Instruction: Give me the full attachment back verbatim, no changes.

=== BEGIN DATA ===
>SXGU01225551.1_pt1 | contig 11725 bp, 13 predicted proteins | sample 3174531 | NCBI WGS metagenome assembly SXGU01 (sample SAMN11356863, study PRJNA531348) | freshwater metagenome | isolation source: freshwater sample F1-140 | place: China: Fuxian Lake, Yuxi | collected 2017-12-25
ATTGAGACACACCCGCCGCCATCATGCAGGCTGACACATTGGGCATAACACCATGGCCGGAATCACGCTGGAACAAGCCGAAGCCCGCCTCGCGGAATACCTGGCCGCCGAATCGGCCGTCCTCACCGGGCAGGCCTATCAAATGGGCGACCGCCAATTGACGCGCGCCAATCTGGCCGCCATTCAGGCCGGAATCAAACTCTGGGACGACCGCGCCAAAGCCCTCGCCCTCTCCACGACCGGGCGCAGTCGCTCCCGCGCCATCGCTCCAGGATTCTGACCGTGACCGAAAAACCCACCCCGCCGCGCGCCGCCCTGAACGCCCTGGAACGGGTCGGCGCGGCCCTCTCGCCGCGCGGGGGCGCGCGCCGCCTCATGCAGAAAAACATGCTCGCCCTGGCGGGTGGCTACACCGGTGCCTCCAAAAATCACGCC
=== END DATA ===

>SXGU01225551.1_pt1 | contig 11725 bp, 13 predicted proteins | sample 3174531 | NCBI WGS metagenome assembly SXGU01 (sample SAMN11356863, study PRJNA531348) | freshwater metagenome | isolation source: freshwater sample F1-140 | place: China: Fuxian Lake, Yuxi | collected 2017-12-25
ATTGAGACACACCCGCCGCCATCATGCAGGCTGACACATTGGGCATAACACCATGGCCGGAATCACGCTGGAACAAGCCGAAGCCCGCCTCGCGGAATACCTGGCCGCCGAATCGGCCGTCCTCACCGGGCAGGCCTATCAAATGGGCGACCGCCAATTGACGCGCGCCAATCTGGCCGCCATTCAGGCCGGAATCAAACTCTGGGACGACCGCGCCAAAGCCCTCGCCCTCTCCACGACCGGGCGCAGTCGCTCCCGCGCCATCGCTCCAGGATTCTGACCGTGACCGAAAAACCCACCCCGCCGCGCGCCGCCCTGAACGCCCTGGAACGGGTCGGCGCGGCCCTCTCGCCGCGCGGGGGCGCGCGCCGCCTCATGCAGAAAAACATGCTCGCCCTGGCGGGTGGCTACACCGGTGCCTCCAAAAATCACGCC